Earth Consultants

Applying Lean Six Sigma to the Environment

Rockwell Collins goes green with LEED buildings

2 min read

I had the opportunity to tour one of the LEED certified buildings on the Rockwell Collins campus in Cedar Rapids, IA. The older building of the two is Gold certified, and the newer one is Silver.

At the beginning of the project, they discovered that many LEED buildings cost around $250 per square foot. They were able to complete the 120,000 square foot pre-engineered building for less than $100 per square foot. The additional investment in obtaining LEED certification, and the enhancements required to achieve a high enough score, had a payback of about one year. Therefore, in the 2nd year, they would start to see cost savings, compared to a non-LEED certified building.

Some of the cool features that are included in these buildings include:

  • 99% of construction waste — more than 1,000 tons — was diverted from the landfill
  • Building footprint covers only 2.75 acres, and nearby pond was incorporated into the design
  • More than 30 dedicated parking spaces for low-emissions and fuel-efficient vehicles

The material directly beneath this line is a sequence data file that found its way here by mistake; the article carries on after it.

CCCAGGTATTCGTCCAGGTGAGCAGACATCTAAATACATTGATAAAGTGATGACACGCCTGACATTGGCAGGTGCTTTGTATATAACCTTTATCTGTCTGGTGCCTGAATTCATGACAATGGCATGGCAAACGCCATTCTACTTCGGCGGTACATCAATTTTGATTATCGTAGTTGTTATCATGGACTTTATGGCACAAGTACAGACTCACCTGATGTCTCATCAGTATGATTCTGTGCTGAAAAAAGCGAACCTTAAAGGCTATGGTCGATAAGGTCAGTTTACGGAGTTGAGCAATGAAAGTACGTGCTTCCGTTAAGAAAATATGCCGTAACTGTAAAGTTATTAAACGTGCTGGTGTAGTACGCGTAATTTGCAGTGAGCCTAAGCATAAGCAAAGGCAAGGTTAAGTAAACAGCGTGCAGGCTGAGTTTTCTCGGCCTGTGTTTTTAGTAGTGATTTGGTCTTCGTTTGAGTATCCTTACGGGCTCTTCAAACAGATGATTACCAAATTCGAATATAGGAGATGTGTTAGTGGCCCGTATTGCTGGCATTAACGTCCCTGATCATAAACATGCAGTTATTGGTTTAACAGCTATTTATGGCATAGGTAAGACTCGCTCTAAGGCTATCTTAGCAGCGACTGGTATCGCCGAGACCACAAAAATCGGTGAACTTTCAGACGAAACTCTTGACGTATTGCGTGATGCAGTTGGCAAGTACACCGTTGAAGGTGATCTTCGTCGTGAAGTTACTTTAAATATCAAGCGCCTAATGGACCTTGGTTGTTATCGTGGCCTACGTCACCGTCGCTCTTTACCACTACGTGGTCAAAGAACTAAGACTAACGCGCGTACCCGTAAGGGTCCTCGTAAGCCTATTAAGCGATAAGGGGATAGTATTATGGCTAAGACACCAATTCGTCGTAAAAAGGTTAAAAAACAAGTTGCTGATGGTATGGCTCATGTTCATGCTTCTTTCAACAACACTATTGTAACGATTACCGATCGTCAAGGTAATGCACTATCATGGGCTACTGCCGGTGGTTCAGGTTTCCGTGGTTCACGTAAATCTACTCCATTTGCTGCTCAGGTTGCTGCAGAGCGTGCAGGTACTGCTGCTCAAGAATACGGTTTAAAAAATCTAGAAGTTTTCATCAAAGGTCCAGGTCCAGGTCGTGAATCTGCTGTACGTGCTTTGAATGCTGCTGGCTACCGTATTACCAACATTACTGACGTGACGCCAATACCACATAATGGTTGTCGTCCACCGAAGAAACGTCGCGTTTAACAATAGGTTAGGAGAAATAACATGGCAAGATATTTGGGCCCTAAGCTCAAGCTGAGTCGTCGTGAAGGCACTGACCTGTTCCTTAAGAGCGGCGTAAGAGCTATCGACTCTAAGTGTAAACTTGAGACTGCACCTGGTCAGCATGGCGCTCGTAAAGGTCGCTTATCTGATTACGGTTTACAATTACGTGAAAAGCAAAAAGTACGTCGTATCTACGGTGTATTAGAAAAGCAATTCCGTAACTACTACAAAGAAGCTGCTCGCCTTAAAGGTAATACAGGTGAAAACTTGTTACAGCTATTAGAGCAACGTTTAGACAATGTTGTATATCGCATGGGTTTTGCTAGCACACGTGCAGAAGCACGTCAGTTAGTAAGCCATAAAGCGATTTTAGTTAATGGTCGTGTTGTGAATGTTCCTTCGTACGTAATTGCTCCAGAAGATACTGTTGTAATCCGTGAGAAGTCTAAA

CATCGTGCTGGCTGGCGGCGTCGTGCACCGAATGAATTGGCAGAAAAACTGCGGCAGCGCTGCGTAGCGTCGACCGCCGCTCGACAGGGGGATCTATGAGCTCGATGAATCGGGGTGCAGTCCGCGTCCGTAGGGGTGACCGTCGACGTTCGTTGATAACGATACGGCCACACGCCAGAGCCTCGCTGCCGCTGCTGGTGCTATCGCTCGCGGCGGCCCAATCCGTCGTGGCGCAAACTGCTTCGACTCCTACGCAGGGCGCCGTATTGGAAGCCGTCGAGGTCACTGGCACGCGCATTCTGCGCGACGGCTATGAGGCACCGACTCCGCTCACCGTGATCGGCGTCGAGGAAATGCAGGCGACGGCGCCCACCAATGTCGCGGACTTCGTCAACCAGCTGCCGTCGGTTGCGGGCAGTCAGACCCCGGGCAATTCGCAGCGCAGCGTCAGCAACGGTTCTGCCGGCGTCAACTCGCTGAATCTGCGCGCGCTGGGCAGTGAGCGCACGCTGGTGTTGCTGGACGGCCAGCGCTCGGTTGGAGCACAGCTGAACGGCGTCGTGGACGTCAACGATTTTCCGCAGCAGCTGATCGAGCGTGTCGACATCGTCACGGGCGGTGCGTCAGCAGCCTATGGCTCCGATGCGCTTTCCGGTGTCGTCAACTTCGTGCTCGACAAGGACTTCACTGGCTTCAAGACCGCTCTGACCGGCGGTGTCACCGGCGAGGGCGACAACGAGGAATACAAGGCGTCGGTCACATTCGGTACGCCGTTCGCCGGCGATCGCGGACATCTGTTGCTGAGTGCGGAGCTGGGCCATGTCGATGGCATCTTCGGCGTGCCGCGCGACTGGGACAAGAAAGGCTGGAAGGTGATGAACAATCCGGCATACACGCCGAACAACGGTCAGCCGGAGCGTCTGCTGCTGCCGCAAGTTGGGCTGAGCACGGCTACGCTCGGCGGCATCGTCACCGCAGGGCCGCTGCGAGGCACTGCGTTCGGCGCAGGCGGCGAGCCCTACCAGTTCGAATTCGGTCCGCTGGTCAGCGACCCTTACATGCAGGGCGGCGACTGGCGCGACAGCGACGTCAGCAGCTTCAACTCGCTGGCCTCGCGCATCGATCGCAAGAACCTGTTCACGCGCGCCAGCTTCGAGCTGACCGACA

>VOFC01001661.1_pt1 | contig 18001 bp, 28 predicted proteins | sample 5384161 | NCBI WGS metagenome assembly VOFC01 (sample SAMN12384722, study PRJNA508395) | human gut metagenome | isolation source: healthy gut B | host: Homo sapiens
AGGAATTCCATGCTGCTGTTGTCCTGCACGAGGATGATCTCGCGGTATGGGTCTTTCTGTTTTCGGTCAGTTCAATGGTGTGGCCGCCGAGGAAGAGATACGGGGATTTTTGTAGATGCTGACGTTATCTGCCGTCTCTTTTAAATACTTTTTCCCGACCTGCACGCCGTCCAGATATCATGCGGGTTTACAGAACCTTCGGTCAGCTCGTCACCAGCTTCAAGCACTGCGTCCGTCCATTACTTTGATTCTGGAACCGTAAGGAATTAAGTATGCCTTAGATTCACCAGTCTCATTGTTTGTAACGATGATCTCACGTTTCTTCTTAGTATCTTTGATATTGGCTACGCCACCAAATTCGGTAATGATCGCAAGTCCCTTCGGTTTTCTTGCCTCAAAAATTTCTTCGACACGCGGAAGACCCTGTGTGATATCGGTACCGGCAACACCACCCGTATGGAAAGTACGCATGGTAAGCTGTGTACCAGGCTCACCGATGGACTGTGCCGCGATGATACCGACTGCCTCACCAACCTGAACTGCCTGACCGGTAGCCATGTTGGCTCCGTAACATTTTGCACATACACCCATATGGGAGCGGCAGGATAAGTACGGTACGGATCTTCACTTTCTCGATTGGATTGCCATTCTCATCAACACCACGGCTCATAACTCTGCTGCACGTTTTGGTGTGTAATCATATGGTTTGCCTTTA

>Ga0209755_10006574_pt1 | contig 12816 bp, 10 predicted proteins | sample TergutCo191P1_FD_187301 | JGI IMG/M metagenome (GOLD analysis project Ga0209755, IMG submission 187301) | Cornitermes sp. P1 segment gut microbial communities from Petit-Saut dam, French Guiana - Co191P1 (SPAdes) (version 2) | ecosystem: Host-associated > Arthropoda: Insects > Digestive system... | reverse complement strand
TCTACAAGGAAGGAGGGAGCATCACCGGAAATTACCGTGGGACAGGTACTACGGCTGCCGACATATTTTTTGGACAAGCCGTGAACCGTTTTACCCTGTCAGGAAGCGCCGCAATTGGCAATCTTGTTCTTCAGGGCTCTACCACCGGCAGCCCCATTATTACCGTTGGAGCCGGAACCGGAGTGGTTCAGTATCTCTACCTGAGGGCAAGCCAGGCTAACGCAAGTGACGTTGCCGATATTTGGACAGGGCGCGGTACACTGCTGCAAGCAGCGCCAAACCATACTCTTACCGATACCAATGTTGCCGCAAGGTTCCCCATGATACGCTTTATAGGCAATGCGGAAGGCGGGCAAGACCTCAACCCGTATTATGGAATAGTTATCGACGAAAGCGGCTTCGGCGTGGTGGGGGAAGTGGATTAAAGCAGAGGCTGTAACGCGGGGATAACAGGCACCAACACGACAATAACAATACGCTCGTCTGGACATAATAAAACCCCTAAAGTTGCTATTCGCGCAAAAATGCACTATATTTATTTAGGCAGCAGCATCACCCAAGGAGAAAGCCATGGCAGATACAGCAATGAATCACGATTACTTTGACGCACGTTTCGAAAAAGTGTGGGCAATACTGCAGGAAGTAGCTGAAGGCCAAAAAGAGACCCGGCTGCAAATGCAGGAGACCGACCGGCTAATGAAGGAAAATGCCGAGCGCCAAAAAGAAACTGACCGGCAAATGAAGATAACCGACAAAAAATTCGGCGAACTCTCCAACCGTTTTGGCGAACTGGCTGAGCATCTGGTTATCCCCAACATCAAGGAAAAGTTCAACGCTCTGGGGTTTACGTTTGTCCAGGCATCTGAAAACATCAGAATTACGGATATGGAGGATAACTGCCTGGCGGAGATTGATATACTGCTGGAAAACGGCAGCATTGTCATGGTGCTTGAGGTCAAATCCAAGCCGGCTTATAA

• 40% (385 gallons) of water use reduction through waterless urinals, dual-flush toilets, rainfall capture on roof, etc
  • Exceeds ASHRAE 90.1-2004 minimum energy performance requirements by more than 20%
  • More than 15% of building material is recycled content
  • Energy Star reflective roofing
  • Lots of natural light to minimize need for lighting, and lights are on timers and motion sensors to reduce costs when left on
  • Energy efficient windows with shades to reduce heating effects
  • To reduce driving and wasted time to get to the main facility (headquarters) across the street, a shuttle vehicle was setup that runs every 5 minutes
  • Chaning rooms and showers to encourage bike riding
  • Optimized parking lot lighting
  • Low VOC paint and coatings, and carpet contained recycled content
  • Xerascaping (native plants) deployed to minimize amount of water usage
  • Variable frequency drives (VFD) installed on equipment to reduce electricity costs of large equipment, part of larger energy management software system

The cafeteria is also very modern, clean and open, with access to the outside, so employees can eat with visitors, or just enjoy the weather. There is also a nice walkway near the pond, which is located between the two buildings.

As an employee, if you need a break from work, try hitting some putts in the break area, or put together a puzzle.
To learn more about this project, visit the OPN architects website:
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